Ugwu is nervous talking to Eberechi, and he agrees to work on the school roof with her later. Olanna returns and is amused by the pretentious note Ezeka left her. Ugwu goes off to work on the roof, and he greets Eberechi there. They talk easily, and Ugwu is excited by her company and friendliness. They work together disguising the school roof with palm fronds so it won’t be a target for air raids. Ugwu looks at all the refugees now living in the school, and is repulsed by their horrible living conditions.
Ugwu finally starts having a relationship with a girl that is something other than sexual, and he is surprised by how easy it can be when he treats Eberechi like a real person. Odenigbo, Olanna, and Ugwu are all technically refugees, but they still have the privilege of some money and of having powerful friends, so they can escape the camps.
One of the refugees declares that his town fell because of saboteurs, and he says that anyone who can’t speak Igbo should not be trusted. Some young boys play at war nearby, while a shell-shocked soldier with one arm wanders about. Eberechi says that her brother is in the army. Then she and Ugwu part ways.
The fear of “saboteurs” becomes a paranoia and hatred of non-Igbo Biafrans. The Igbo start to fall into the same mistakes that the Hausa did, responding to injustice with more injustice.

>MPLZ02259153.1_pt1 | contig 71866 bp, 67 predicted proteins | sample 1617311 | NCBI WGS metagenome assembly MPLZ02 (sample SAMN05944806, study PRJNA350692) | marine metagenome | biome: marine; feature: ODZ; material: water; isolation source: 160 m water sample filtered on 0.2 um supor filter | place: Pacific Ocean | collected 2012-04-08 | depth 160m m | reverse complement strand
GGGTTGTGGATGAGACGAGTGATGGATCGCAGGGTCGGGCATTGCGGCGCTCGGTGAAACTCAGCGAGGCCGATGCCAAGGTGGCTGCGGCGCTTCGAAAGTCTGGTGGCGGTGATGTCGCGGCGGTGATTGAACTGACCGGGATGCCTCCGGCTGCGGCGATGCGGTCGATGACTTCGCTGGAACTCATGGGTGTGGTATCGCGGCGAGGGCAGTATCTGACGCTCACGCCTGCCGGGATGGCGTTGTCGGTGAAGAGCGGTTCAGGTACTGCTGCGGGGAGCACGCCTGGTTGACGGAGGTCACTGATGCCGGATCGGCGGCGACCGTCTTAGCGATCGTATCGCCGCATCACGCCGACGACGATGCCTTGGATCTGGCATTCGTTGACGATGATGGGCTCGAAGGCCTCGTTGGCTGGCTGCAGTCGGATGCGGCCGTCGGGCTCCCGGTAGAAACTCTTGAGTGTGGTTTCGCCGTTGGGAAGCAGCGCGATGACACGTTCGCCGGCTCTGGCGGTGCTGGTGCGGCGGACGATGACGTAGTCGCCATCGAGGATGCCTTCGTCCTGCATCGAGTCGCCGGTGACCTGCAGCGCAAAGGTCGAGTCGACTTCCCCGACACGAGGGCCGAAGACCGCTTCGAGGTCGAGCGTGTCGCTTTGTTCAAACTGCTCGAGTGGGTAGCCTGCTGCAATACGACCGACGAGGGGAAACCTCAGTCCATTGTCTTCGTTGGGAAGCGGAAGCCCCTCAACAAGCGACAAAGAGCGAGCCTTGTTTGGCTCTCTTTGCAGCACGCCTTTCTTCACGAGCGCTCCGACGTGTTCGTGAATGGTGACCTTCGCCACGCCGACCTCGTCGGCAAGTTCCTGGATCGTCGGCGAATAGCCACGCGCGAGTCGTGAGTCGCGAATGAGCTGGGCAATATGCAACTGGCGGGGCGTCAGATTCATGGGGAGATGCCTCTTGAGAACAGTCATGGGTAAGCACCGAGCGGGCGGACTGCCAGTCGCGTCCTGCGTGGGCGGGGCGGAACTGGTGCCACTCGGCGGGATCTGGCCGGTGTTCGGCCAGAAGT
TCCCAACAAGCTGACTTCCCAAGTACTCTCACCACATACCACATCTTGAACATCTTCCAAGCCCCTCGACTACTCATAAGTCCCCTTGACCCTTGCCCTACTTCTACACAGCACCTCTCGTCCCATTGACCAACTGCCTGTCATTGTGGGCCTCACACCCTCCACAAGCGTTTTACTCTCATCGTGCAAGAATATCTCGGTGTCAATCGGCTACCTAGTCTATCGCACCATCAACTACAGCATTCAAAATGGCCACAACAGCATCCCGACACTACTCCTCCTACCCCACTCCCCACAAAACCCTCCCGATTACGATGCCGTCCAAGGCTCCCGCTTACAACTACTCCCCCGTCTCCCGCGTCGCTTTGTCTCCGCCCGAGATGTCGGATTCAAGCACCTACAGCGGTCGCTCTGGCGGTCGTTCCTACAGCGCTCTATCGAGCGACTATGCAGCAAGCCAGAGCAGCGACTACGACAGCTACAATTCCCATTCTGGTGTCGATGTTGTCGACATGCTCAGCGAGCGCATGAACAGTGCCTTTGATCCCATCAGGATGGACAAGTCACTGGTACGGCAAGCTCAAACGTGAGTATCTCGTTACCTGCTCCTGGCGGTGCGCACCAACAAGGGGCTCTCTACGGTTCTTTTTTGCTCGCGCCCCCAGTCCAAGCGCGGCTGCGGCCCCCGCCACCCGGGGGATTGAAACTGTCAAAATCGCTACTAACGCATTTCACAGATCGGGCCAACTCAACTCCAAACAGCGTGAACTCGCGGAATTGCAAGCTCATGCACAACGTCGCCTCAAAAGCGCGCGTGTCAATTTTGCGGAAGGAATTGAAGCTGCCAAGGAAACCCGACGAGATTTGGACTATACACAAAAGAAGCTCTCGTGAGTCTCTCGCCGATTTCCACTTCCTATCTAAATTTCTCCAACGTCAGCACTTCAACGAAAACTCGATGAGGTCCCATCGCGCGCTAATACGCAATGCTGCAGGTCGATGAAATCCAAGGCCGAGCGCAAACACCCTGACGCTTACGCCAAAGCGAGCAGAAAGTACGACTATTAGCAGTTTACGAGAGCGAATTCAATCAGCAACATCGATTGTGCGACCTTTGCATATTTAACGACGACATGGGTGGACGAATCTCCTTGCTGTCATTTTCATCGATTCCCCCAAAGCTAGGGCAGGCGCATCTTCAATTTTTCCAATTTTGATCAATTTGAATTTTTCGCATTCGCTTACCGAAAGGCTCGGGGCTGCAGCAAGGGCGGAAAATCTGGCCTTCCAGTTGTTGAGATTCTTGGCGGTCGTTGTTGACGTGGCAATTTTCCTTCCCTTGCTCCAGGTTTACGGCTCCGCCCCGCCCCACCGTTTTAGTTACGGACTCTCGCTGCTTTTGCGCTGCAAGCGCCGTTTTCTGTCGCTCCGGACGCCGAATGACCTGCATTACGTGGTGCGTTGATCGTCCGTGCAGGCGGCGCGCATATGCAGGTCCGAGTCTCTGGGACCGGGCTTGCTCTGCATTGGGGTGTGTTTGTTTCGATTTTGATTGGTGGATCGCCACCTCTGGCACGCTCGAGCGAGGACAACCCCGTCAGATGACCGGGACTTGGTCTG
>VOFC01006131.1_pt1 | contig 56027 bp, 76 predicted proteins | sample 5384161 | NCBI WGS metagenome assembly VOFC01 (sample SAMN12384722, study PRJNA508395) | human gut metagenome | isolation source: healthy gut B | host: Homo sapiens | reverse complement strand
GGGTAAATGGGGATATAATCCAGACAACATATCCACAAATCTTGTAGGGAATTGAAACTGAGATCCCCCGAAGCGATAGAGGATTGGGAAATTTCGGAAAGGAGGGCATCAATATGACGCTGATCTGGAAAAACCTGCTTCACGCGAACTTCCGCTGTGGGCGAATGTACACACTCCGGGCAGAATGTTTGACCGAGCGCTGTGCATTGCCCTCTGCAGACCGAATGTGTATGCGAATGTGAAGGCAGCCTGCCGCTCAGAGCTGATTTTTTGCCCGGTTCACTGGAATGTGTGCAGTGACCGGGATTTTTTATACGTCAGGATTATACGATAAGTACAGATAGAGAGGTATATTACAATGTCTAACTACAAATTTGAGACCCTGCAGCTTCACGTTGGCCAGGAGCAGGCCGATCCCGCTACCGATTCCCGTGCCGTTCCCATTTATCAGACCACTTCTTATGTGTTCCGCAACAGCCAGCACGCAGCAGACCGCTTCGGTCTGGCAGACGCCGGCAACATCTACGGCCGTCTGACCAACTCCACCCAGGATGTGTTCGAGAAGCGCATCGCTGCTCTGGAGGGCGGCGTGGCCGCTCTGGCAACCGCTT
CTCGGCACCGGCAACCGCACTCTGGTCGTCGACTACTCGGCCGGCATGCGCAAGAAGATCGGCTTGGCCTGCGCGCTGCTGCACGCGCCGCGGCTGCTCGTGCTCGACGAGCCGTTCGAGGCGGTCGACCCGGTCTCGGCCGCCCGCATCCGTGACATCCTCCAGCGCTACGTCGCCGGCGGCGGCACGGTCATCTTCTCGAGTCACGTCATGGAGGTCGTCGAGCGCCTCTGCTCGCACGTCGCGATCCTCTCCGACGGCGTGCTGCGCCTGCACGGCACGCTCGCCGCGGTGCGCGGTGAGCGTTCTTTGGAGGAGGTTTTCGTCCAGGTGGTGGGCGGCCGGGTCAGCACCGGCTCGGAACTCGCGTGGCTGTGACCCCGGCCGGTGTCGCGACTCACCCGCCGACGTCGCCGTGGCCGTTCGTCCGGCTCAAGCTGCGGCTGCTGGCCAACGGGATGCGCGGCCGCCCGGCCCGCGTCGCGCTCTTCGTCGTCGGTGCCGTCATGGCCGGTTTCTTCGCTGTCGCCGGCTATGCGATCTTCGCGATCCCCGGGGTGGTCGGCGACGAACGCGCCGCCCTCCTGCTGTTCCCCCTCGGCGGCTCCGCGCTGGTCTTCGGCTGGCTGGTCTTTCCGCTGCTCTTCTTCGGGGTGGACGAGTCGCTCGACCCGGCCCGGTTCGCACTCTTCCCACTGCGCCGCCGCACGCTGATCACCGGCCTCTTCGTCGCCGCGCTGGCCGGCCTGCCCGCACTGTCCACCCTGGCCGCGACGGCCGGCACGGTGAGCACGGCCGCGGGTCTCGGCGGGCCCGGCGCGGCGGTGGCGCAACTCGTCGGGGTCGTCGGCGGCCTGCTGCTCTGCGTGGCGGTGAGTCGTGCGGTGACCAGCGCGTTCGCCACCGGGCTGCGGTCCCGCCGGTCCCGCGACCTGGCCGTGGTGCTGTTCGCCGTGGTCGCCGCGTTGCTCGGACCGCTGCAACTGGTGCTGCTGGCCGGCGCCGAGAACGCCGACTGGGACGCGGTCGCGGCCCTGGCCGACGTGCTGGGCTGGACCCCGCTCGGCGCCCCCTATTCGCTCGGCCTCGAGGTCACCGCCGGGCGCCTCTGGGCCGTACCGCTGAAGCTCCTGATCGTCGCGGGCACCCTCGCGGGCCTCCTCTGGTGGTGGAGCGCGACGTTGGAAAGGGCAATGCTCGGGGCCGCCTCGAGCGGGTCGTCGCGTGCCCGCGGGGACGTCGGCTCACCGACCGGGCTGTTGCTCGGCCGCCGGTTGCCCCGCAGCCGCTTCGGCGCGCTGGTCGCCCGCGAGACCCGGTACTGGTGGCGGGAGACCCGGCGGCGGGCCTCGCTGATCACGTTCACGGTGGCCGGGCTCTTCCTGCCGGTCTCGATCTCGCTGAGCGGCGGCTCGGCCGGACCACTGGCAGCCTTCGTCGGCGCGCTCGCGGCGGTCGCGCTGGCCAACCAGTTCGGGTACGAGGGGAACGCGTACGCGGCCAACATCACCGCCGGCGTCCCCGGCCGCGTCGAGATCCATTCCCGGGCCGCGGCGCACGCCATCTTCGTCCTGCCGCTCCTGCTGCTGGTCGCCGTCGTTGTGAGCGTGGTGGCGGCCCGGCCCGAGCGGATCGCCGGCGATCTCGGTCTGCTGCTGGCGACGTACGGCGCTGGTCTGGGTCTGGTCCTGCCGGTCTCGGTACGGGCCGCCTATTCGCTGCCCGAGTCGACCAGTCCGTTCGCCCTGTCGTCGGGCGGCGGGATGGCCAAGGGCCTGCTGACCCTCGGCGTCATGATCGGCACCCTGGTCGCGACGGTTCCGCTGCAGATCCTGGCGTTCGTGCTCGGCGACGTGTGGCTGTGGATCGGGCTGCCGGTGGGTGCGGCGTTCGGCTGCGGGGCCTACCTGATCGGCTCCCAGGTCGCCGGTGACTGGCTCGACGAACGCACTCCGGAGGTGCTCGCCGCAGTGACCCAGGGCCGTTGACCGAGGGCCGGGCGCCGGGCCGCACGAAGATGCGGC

Days later Ugwu sets up benches for the class he is supposed to teach. Olanna tells him he will teach mathematics, civics, and to speak perfect English and Igbo. One woman brings her child to the “school” and is insulted that a houseboy is teaching, so she takes her daughter away. Other women bring gifts for Olanna. Mrs. Muokelu is teaching a class too, though Ugwu starts to suspect that she knows very little.
Olanna is determined to make a difference, and to make Biafran patriotism about education instead of ethnic hatred. The woman who rejects Ugwu as a teacher is clearly still clinging to a social hierarchy that has collapsed in the war.
Two weeks later Mrs. Muokelu decides to cross enemy lines to trade, as she has lots of people to feed and there are no real markets on the Biafran side. Many people have been doing this. Ugwu takes over her class while she is away. Sometimes Eberechi watches him teach, and Ugwu starts slipping her some of the food that Odenigbo brings home. Ugwu now feels totally comfortable with her, and Eberechi tells him how her parents offered her as a “gift” to a visiting army officer.